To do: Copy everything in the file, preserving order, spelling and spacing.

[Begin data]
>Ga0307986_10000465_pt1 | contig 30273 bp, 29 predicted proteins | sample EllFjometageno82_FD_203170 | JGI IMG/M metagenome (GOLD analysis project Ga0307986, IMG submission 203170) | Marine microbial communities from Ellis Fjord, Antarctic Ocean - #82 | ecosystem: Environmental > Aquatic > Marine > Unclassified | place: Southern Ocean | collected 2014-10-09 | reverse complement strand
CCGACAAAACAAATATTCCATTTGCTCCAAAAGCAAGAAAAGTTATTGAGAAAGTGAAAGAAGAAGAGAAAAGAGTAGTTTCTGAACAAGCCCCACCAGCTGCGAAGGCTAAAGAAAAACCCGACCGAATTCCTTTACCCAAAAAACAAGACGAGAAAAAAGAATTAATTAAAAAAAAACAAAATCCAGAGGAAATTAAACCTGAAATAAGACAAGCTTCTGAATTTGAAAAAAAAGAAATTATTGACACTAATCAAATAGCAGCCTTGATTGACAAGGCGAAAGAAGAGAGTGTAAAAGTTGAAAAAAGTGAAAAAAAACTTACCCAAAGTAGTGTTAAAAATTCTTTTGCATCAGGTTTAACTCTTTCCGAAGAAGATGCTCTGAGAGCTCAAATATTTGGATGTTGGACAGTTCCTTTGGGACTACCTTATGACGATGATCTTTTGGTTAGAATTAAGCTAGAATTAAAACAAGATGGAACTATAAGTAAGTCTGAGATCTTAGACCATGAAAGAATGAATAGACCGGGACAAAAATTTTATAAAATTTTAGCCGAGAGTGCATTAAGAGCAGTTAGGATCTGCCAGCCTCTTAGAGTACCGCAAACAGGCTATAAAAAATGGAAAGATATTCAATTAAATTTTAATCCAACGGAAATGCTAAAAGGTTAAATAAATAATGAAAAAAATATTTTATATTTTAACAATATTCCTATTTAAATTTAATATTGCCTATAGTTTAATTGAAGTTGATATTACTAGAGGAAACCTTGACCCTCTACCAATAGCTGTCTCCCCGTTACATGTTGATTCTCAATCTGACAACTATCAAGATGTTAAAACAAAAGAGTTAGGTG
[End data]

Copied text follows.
>Ga0307986_10000465_pt1 | contig 30273 bp, 29 predicted proteins | sample EllFjometageno82_FD_203170 | JGI IMG/M metagenome (GOLD analysis project Ga0307986, IMG submission 203170) | Marine microbial communities from Ellis Fjord, Antarctic Ocean - #82 | ecosystem: Environmental > Aquatic > Marine > Unclassified | place: Southern Ocean | collected 2014-10-09 | reverse complement strand
CCGACAAAACAAATATTCCATTTGCTCCAAAAGCAAGAAAAGTTATTGAGAAAGTGAAAGAAGAAGAGAAAAGAGTAGTTTCTGAACAAGCCCCACCAGCTGCGAAGGCTAAAGAAAAACCCGACCGAATTCCTTTACCCAAAAAACAAGACGAGAAAAAAGAATTAATTAAAAAAAAACAAAATCCAGAGGAAATTAAACCTGAAATAAGACAAGCTTCTGAATTTGAAAAAAAAGAAATTATTGACACTAATCAAATAGCAGCCTTGATTGACAAGGCGAAAGAAGAGAGTGTAAAAGTTGAAAAAAGTGAAAAAAAACTTACCCAAAGTAGTGTTAAAAATTCTTTTGCATCAGGTTTAACTCTTTCCGAAGAAGATGCTCTGAGAGCTCAAATATTTGGATGTTGGACAGTTCCTTTGGGACTACCTTATGACGATGATCTTTTGGTTAGAATTAAGCTAGAATTAAAACAAGATGGAACTATAAGTAAGTCTGAGATCTTAGACCATGAAAGAATGAATAGACCGGGACAAAAATTTTATAAAATTTTAGCCGAGAGTGCATTAAGAGCAGTTAGGATCTGCCAGCCTCTTAGAGTACCGCAAACAGGCTATAAAAAATGGAAAGATATTCAATTAAATTTTAATCCAACGGAAATGCTAAAAGGTTAAATAAATAATGAAAAAAATATTTTATATTTTAACAATATTCCTATTTAAATTTAATATTGCCTATAGTTTAATTGAAGTTGATATTACTAGAGGAAACCTTGACCCTCTACCAATAGCTGTCTCCCCGTTACATGTTGATTCTCAATCTGACAACTATCAAGATGTTAAAACAAAAGAGTTAGGTG